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Overview

History
The Sanctuary

Education and Outreach
Research
Native Hawaiian Culture

History

Humpback whales were once plentiful in oceans worldwide. The global population of humpbacks was depleted by the commercial whaling industry at the start of the 20th century. In 1973, the United States government made it illegal to hunt, harm, or disturb humpback whales. When the Endangered Species Act was passed, the humpback whale was listed as endangered and remains so to this day. A variety of laws protect humpback whales, including the Marine Mammal Protection Act, the Endangered Species Act, state wildlife laws, and the National Marine Sanctuaries Act. In addition, they are protected as a resource of national significance within the Hawaiian Islands Humpback Whale National Marine Sanctuary.

No one knows exactly when humpback whales first began wintering in the warm, shallow waters around the Hawaiian Islands. Narrative reports from whalers document the appearance of these majestic giants in Hawai`i in the 1840s, but little evidence substantiates an earlier presence. But arrive they did, and today, the waters around the main Hawaiian Islands constitute one of the world's most important North Pacific humpback whale (Megaptera novaeangliae) habitats, and the only place in U.S. coastal waters where humpbacks reproduce.

The Sanctuary

The Hawaiian Islands Humpback Whale National Marine Sanctuary was created by Congress in 1992 to protect humpback whales and their habitat in Hawai‘i. It is administered by the Department of Commerce’s National Oceanic and Atmospheric Administration (NOAA) in partnership with the State of Hawai‘i’s Department of Land and Natural Resources. National Marine Sanctuaries protect ocean and Great Lakes areas of national significance.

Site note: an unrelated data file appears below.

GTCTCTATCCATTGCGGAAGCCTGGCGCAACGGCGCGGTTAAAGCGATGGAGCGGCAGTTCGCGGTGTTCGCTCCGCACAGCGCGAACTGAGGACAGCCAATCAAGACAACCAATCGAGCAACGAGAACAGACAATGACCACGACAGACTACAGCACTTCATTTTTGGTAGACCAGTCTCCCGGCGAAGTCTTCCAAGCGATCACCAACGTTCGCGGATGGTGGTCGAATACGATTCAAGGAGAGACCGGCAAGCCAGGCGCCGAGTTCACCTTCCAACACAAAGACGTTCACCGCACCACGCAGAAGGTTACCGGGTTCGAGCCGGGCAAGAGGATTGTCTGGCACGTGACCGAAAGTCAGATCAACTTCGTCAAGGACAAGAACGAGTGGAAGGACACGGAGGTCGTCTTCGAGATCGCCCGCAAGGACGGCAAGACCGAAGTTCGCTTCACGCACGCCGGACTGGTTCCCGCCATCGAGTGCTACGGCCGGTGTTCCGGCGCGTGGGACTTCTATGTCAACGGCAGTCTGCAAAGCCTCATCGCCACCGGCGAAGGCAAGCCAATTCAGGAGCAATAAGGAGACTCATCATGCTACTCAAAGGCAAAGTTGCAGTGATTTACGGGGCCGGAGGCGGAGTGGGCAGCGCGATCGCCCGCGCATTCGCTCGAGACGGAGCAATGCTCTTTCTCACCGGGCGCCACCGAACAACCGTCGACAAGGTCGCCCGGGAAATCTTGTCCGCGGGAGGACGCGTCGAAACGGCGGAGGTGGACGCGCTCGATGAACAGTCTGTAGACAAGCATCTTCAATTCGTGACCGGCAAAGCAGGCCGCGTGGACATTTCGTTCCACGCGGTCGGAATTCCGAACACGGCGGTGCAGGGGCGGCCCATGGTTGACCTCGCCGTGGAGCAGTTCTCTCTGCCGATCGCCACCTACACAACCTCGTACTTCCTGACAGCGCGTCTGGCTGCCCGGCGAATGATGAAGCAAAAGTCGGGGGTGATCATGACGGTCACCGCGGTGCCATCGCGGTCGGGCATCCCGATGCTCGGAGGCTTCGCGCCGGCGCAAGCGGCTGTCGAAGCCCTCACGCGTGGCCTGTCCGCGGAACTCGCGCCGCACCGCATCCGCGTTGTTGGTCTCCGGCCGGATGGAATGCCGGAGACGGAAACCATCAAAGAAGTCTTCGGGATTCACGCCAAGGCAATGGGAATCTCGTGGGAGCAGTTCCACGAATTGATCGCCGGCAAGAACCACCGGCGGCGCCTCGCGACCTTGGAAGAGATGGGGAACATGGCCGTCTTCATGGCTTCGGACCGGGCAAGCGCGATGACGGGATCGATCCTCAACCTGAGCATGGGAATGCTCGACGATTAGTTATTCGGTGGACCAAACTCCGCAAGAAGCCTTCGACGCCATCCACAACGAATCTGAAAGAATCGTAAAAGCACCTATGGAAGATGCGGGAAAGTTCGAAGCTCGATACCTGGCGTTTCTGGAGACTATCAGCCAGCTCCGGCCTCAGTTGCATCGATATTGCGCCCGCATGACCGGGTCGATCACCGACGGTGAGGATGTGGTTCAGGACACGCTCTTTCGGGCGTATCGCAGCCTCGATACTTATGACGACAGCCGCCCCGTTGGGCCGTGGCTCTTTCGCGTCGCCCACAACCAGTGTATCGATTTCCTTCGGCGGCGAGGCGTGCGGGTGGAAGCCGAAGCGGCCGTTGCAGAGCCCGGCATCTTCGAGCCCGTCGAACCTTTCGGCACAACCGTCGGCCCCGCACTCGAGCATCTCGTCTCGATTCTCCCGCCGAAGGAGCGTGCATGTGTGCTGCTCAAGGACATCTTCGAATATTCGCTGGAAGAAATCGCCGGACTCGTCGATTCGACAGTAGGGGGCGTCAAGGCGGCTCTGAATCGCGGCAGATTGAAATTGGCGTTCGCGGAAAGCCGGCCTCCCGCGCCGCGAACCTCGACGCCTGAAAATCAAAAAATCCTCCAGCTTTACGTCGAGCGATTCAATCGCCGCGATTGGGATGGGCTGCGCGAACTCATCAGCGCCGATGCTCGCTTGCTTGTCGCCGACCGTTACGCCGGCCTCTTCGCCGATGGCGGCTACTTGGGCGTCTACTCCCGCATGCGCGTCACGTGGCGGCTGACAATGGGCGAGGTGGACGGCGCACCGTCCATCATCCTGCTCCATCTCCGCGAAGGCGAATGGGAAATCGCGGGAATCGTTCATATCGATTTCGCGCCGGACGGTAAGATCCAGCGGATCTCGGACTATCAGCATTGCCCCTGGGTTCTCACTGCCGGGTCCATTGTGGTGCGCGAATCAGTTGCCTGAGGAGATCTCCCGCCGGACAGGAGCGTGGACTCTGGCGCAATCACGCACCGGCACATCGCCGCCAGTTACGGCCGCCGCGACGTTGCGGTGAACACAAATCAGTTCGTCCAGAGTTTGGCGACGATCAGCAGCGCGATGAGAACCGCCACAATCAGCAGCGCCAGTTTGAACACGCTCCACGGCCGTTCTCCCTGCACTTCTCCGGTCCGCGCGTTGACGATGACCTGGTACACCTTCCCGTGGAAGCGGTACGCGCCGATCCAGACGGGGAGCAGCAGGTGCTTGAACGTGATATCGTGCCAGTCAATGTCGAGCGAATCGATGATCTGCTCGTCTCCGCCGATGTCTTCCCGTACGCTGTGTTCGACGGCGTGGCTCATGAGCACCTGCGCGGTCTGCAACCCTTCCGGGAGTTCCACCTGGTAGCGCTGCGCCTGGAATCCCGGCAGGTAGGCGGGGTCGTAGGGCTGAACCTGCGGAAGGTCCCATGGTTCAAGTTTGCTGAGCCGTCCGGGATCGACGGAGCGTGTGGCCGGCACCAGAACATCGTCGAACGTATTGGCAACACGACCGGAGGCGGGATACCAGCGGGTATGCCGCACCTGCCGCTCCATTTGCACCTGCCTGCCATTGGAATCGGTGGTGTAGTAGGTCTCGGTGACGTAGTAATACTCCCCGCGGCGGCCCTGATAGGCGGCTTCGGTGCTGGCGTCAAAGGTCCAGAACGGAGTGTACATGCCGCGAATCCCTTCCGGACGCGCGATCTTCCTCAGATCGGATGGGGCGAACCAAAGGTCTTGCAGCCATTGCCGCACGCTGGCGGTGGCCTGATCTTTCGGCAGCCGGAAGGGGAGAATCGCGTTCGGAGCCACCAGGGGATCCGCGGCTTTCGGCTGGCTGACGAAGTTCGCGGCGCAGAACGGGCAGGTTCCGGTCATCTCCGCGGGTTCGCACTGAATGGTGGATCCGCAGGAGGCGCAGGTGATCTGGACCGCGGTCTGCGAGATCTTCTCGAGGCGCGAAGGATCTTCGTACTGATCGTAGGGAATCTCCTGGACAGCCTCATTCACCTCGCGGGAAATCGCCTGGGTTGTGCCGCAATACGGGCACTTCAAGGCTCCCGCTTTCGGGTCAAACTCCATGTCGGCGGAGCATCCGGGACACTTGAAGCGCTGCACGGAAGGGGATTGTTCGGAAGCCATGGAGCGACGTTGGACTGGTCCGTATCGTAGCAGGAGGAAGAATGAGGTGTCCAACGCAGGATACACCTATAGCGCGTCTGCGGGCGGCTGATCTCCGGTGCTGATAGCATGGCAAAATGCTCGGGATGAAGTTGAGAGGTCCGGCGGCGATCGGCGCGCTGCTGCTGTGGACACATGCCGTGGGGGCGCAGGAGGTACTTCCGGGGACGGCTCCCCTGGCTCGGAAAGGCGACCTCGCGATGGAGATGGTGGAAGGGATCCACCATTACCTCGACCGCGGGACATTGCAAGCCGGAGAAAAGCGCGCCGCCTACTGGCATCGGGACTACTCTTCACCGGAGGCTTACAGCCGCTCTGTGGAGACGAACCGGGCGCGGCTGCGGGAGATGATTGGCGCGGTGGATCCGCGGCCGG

The sanctuary is located from the shoreline to the 100-fathom isobath (600 ft. depth) in the four island area of Maui; Penguin Bank; and off the north shore of Kaua‘i, the north and south shores of O‘ahu, and the north Kona and Kohala coasts of the Big Island.

Education and Outreach

Outreach and education programs and projects are conducted to foster awareness of sanctuary resources and to promote ocean stewardship among Hawai‘i's residents and visitors. Information about humpback whales and their habitat in Hawai‘i is made available to the public through educator and student workshops, community lectures, shore-based whale watches, volunteer and naturalist training sessions, and sanctuary publications. On Maui, the Sanctuary Education Center in Kihei is a beach-front facility with year-round exhibits and programs.

Research

The sanctuary conducts and supports humpback whale research that aims to increase scientific knowledge about the North Pacific humpback whale population and its habitat. Research efforts include photo identification, population, birth and mortality rates, and whale behavior.

Native Hawaiian Culture

Ocean stewardship is deeply embedded in Native Hawaiian culture. The sanctuary facilitates Native Hawaiian uses of the koholā (humpback whale) and its habitat by educating the public about traditional Native Hawaiian values, practices and traditions. A historical Native Hawaiian fishpond that fronts the sanctuary property on Maui provides a natural classroom for these education efforts.


Learn about the Geology & Climate of the Hawaiian Islands.


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